What Life Was Like For Trappers In The Wild West

What was life like for trappers in the Wild West? In a word, short — at least for the vast majority of bold mountain folk who dared to venture forth into unknown lands to bag some sweet pelt action while tweaking the unforgiving nose of Mother Nature. 

In a True West Magazine article, "The Life of a Fur Trapper," an account is given of a wizened old fur trapper, Antoine Robidoux, who claimed that of 300 trappers who had been active throughout his career, only three were still living. Another trapper claimed that in a single year, 160 trappers went out to bag pelts between Arizona and New Mexico. Only sixteen returned. Now, exaggeration is a thing. And trappers like Kit Carson were as guilty as any of slathering a thick saccharine layer of mythologized heroism over the dried toast of a difficult and punishing existence. But still. All known accounts of the lives of trappers in the Wild West echo the same basic premise that a lot of stuff could, and would, get you extremely dead.

Bears, of course, were a problem — particularly if you were unfortunate enough to encounter one that was hungry, wounded, or otherwise perturbed by the aborted hunting efforts of another trapper. But starvation and exposure to the brutal elements were as effective at finishing trappers off as any enormous furry thing with big teeth and a bad disposition. Reports of famished trappers enjoying a Wild West diet of ants and bugs to stay alive are commonplace. According to the True West Magazine article, they may even have resorted to eating non-essential bits of their poor mules when desperate for calories.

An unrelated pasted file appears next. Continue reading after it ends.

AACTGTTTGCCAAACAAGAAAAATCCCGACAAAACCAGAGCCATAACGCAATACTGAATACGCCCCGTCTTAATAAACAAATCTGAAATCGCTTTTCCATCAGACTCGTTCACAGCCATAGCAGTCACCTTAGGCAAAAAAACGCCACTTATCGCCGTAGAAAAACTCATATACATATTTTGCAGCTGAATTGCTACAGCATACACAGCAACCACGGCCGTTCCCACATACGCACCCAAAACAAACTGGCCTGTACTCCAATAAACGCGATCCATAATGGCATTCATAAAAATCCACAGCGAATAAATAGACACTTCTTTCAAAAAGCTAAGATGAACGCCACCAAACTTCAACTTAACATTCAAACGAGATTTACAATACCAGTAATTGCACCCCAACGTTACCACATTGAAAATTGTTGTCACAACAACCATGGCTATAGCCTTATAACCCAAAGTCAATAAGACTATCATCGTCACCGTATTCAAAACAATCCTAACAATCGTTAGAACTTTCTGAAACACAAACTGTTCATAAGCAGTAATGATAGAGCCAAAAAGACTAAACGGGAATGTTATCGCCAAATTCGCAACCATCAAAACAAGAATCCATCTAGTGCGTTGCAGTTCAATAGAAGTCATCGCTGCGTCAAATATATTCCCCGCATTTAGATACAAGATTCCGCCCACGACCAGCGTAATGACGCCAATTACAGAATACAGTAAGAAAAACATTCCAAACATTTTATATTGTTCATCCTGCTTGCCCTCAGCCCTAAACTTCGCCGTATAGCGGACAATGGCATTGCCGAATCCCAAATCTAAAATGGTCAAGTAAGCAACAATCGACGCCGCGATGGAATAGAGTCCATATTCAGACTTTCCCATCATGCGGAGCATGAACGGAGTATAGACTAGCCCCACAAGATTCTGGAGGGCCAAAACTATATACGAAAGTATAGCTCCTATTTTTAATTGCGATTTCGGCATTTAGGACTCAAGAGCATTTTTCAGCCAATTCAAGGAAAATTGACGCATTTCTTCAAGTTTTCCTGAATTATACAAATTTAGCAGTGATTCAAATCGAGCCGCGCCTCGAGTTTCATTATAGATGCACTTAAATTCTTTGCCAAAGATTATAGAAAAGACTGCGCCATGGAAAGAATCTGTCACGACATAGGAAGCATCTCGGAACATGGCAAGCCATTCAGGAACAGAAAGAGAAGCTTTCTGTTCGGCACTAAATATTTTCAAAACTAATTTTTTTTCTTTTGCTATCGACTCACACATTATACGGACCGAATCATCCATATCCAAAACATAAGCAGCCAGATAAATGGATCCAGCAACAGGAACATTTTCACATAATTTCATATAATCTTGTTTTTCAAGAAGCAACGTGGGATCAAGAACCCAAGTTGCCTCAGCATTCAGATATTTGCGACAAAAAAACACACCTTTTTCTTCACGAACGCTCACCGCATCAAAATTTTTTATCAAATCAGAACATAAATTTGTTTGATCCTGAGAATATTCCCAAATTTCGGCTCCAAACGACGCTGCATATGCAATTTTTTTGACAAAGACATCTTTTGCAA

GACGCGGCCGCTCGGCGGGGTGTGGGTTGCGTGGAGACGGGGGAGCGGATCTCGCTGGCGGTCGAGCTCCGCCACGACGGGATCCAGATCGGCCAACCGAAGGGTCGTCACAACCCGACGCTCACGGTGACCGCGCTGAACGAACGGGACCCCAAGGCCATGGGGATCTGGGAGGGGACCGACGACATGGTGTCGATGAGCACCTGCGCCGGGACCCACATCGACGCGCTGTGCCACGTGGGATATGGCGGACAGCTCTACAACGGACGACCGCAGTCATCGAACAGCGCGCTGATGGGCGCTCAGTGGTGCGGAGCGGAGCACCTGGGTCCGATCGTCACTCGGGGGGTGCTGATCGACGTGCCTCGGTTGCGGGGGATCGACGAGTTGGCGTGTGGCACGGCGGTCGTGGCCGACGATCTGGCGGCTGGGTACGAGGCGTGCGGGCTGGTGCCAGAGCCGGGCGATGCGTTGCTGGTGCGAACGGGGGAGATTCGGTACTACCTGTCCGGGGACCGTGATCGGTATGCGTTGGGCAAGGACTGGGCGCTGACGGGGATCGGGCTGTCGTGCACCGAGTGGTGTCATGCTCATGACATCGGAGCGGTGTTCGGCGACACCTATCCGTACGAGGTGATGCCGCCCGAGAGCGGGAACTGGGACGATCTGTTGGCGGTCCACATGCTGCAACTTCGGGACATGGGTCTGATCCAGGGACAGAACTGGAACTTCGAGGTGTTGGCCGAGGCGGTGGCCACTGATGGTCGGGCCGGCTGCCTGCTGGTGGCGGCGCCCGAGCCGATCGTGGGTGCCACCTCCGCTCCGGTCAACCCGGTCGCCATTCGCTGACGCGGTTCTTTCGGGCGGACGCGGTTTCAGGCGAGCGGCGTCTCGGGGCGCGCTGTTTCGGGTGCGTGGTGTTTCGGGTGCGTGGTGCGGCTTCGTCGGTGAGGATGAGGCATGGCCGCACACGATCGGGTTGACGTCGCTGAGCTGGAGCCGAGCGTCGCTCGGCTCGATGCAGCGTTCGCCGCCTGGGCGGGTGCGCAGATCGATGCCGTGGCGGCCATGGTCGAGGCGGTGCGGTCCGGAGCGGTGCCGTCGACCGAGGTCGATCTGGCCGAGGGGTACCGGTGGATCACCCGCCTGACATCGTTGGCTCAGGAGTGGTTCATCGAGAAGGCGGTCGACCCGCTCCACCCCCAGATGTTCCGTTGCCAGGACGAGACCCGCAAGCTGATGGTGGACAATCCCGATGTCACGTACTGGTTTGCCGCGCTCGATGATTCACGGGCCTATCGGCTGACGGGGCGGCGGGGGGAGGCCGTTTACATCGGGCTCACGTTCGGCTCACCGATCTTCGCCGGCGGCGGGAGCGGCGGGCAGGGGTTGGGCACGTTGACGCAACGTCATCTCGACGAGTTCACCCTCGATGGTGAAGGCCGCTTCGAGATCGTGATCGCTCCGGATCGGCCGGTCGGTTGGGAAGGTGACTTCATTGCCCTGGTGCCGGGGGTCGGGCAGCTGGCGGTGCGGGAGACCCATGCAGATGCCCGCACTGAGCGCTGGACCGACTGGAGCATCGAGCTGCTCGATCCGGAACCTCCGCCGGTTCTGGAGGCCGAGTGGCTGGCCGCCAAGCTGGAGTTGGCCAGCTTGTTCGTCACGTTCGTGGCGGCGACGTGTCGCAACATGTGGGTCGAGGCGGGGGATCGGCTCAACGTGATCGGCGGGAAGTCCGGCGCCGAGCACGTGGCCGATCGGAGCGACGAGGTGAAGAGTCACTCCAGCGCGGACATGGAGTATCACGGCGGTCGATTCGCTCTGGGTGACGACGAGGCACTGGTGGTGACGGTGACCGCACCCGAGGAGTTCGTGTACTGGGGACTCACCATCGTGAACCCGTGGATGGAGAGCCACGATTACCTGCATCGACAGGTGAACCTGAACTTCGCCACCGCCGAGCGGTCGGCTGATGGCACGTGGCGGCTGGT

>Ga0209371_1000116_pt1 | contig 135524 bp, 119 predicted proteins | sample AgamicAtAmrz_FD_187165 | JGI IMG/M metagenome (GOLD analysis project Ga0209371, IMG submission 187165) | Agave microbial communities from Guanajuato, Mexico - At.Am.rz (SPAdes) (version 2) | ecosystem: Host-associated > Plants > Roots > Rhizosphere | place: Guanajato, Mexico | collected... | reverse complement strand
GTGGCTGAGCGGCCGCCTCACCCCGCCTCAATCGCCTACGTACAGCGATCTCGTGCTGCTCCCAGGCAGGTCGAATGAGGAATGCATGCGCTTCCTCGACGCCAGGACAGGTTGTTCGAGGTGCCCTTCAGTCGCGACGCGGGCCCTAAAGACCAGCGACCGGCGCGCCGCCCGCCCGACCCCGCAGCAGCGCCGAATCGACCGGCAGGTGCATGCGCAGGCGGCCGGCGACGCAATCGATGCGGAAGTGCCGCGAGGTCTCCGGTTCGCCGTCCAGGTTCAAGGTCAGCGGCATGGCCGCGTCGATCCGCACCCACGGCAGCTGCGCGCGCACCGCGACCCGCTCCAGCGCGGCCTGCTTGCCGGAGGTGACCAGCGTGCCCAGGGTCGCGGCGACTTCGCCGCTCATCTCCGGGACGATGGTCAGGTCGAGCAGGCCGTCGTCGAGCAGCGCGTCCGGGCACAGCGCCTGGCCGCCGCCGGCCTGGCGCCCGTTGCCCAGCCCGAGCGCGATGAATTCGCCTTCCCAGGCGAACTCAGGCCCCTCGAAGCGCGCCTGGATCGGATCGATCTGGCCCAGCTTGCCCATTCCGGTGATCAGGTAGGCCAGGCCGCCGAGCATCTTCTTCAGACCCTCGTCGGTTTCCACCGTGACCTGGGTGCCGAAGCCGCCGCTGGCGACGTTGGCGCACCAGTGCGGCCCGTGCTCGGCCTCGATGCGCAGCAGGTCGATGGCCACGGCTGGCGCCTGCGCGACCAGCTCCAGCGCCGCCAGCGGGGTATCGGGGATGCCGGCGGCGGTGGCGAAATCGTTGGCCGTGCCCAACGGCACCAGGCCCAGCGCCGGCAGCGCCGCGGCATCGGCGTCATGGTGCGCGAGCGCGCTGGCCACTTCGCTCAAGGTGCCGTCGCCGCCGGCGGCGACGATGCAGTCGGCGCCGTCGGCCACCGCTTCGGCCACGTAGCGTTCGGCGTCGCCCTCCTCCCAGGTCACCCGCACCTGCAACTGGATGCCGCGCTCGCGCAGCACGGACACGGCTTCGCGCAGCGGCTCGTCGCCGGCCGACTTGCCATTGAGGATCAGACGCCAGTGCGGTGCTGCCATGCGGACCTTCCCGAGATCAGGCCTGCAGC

A surprisingly regimented existence

The dangers nature posed were only part of the peril, however. 

Trappers were constantly negotiating with indigenous tribes, and one another, to ply their trade. And of course, by definition, these people were competing over limited resources that were often difficult to come by. Not surprisingly then, the North American Fur Trade as filled with hostilities and violence between people, which could just as easily send a trapper to his grave as hunger or critters. 

It's easy to imagine that the life of a trapper was solitary and unfettered by the oppressive rules of society. For most trappers, this was far from the truth. Most trapping work took place through organized and hierarchical collectives, not unlike the military. Mess groups were formed, all reporting up to a veteran trapper, known as a "boosway" (a distorted version of the term Bourgeois, according to History and Culture of the Boise Shoshone and Bannock Indians). These brigades made the process of trade easier, but they also imparted some measure of strength in numbers, as a trapper surrounded by a hundred or so other equally smelly and life-hardened grizzly hunters probably had a slightly better chance of survival than going it alone.